Many researchers have cited the 1932 Tuskegee Study as the reason Black Americans today are distrustful of the medical industry and hesitant to get the COVID-19 vaccine. However, as researchers have taken a deeper dive into this history, they have found that blaming the Tuskegee experiment for Black Americans’ mistrust of medicine potentially ignores the larger issue of persistent racism in the American medical system. Listen to learn more about the history of medical experimentation on Black people and how this troubling history has affected the attitudes and perceptions of many Black Americans.
Markus Persson learned how to program his father’s computer by the age of seven and then created his first computer game by the age of eight. As an adult, Persson designed his own game, called Minecraft, which allowed players to use their imagination and creativity to build tools and buildings. As the game became more popular, Persson took ideas for improvements to the game from users and hired other professionals to help grow the company and turn Minecraft into what it has become today. Listen to learn the history of a ground-breaking computer game, Minecraft.
One of the many legacies of the Second World War was the emergence of the North Atlantic Treaty Organization (NATO), formed as an alliance of western powers, led by the United States, to protect against the spread of communism. Over several decades, NATO has grown to include over 20 countries, bound by a military alliance and ideological common ground. Recently, President Trump has criticized NATO, arguing that the alliance is a drain on American resources. In this story, a historian tells the story of NATO’s history and connects it to recent concerns raised about its cost and its value.
The two-party system has been part of American politics for a long time, but the Democratic and Republican parties weren’t always the two main parties. The Federalist party was the party of John Adams. And other third parties have been popular over the course of American history. This audio story explores the history of Democrats and Republicans and why they are the main political parties in America. Listen to learn how it has changed since the founding of the country.
One of the most identifiable images of the civil rights era is that of sit-in protests. Used as a strategy for combating segregation, sit-ins were a powerful way to spotlight the injustices African Americans faced throughout America. Sit-ins had their roots in early 20th century labor struggles and would continue to be employed globally well after the civil rights era for issues ranging from climate action to gun control. Listen to learn about the history of sit-ins as a protest strategy, one that lives on in our national memory as an example of what civil rights icon John Lewis would have called “good trouble.”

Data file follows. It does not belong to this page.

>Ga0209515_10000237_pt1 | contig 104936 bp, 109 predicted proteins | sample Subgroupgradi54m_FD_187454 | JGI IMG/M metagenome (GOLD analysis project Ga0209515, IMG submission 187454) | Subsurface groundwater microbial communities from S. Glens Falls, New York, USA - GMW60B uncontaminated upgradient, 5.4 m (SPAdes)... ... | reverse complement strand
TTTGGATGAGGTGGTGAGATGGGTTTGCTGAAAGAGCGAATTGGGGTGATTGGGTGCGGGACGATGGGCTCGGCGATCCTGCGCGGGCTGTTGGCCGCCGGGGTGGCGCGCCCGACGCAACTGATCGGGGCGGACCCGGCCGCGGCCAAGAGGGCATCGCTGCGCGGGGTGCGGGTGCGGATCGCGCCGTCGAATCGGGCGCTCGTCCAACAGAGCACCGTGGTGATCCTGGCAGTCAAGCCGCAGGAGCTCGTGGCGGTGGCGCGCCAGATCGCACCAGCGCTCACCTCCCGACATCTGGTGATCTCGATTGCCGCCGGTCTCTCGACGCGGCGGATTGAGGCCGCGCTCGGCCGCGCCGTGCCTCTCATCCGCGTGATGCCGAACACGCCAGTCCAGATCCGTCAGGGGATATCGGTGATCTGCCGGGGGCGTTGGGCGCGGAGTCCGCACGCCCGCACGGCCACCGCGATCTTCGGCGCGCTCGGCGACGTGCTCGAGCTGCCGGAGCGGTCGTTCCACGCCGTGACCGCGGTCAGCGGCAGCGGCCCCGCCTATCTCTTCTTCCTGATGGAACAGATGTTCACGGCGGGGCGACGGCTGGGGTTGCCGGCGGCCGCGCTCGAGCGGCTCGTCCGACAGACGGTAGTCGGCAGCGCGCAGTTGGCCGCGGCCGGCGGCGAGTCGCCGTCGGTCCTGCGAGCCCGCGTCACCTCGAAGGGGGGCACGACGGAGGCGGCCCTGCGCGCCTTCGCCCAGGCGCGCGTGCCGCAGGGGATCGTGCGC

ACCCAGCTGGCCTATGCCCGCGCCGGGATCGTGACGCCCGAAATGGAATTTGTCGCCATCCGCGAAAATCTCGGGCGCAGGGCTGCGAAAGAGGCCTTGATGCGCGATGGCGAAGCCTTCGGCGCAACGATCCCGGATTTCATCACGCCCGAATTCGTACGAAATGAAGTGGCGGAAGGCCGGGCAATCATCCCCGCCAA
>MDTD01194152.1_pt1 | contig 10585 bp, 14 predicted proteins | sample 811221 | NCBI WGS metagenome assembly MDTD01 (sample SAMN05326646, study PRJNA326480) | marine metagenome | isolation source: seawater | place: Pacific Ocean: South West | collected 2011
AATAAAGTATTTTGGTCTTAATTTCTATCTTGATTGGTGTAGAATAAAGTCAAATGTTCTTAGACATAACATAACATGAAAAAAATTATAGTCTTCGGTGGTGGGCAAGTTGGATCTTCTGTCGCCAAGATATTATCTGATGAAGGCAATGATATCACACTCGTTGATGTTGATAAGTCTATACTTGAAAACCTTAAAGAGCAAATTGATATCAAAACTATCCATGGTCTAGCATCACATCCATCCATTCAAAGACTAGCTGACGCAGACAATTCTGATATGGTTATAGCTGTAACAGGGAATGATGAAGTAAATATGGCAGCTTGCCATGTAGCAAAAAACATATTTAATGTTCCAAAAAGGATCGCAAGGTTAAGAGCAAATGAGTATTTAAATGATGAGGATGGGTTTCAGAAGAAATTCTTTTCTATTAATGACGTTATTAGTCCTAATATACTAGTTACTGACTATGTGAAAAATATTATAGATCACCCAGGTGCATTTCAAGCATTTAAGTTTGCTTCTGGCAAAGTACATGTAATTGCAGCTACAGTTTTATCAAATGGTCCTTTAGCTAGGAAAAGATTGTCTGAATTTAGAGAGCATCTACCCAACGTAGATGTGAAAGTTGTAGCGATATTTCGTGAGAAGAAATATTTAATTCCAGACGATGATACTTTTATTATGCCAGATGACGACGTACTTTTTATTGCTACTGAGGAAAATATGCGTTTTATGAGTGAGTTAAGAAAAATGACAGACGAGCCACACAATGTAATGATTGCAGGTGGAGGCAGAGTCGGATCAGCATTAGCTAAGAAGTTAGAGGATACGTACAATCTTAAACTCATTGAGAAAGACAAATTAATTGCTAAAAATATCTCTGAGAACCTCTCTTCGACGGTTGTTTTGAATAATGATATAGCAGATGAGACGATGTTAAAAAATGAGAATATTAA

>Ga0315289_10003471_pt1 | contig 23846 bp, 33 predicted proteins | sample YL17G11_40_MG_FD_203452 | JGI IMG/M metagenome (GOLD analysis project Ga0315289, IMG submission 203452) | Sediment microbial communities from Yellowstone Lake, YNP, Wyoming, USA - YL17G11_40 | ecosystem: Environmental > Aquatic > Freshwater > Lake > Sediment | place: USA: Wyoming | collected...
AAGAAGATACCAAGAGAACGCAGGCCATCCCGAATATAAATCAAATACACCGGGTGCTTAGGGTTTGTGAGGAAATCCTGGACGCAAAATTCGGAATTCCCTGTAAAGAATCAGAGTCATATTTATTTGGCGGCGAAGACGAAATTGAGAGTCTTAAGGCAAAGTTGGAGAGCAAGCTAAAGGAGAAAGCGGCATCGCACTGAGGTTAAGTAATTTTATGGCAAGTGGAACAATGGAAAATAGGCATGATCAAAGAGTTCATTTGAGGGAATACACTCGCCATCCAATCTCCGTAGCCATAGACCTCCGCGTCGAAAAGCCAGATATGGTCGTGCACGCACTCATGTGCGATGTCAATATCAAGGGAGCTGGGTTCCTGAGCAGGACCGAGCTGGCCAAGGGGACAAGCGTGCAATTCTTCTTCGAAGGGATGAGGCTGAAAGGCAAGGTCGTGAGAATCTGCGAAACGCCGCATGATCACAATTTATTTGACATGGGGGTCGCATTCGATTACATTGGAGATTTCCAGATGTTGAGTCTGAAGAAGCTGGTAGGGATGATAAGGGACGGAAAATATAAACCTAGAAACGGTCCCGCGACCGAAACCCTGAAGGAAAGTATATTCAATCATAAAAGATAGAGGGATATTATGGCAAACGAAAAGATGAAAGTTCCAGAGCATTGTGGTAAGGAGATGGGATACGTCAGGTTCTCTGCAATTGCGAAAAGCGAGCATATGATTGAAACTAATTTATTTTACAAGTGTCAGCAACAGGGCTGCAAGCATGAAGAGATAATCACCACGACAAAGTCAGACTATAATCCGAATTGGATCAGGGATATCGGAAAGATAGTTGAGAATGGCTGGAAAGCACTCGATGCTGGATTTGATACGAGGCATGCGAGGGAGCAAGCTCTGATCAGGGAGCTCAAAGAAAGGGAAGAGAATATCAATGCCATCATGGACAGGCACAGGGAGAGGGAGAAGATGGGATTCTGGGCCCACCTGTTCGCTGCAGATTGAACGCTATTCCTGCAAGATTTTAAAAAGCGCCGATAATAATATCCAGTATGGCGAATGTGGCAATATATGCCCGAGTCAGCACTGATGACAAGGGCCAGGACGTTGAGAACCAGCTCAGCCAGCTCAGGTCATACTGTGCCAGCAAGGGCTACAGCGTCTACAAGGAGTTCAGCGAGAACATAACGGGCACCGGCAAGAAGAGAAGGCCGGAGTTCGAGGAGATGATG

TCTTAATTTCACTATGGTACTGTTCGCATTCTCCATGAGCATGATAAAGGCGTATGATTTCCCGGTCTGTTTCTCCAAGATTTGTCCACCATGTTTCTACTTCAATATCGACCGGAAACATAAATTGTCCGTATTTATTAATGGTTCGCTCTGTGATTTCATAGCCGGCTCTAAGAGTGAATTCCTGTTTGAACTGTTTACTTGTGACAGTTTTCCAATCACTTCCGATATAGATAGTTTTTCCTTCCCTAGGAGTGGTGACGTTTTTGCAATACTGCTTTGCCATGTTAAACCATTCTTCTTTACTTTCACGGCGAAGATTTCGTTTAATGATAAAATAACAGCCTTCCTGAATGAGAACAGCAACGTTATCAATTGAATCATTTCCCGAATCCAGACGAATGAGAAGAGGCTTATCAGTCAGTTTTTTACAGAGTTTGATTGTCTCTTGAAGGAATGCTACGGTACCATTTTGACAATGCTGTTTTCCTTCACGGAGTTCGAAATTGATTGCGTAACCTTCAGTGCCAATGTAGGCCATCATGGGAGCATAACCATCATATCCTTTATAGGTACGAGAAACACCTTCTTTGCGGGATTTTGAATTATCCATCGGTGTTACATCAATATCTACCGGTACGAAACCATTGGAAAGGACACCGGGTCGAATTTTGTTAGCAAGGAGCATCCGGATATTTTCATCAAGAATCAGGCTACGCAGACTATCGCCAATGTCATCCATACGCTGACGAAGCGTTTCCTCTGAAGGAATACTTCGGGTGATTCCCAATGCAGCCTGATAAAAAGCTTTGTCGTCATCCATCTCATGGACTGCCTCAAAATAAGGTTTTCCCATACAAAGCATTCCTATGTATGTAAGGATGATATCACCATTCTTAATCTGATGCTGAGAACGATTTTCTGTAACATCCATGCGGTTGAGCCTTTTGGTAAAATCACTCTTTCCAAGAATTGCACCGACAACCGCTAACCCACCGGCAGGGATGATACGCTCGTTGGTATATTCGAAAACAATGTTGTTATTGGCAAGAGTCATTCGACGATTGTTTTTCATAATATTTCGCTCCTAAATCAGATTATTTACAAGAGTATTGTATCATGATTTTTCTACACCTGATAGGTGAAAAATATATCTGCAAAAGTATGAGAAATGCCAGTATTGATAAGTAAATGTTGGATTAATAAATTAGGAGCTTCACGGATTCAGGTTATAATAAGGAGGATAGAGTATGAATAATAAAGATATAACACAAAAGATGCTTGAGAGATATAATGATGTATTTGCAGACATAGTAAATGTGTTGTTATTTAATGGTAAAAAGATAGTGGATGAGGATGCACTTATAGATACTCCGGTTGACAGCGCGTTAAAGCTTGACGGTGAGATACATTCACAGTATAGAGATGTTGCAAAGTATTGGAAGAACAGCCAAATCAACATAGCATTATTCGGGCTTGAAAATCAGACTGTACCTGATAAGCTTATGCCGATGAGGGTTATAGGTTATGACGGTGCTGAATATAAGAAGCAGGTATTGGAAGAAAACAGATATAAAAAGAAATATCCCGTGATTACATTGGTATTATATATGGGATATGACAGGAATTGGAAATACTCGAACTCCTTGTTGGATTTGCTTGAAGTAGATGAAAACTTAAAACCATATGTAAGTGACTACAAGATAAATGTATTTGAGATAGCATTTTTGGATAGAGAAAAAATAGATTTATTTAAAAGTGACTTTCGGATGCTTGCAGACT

Understanding and tracking time is key to keeping society -- and our lives -- running smoothly. Early civilizations developed calendars with just 300 days in a year. But by 1582, the time it takes for Earth to rotate around the sun was better understood, and Pope Gregory introduced the 365-day Gregorian calendar -- the one used by most of the world today. Listen to hear a scientist explain the math behind adding and subtracting leap days to keep the calendar aligned with the Earth’s movement, and learn how Christianity played a role in the calendar’s creation.
When a Russian paramilitary group, called the Cossacks, first emerged more than 500 years ago, it fought for two goals: expand Russia’s borders and protect its Orthodox Christian values. The Cossacks became recognized around the world for their fierce fighting skills and by their traditional dress, which included black sheepskin hats, long open coats and riding boots. Over the centuries, the Cossacks’ commitment to Russian imperialism and conservative ideology remained constant. The 1991 Soviet collapse resuscitated the Cossacks’ chance to serve as the country’s vigilantes once again. In this audio story, you’ll hear how an attack on a female punk band during the 2014 Sochi Olympics showed the world that the Cossacks aren’t just a page in the history books.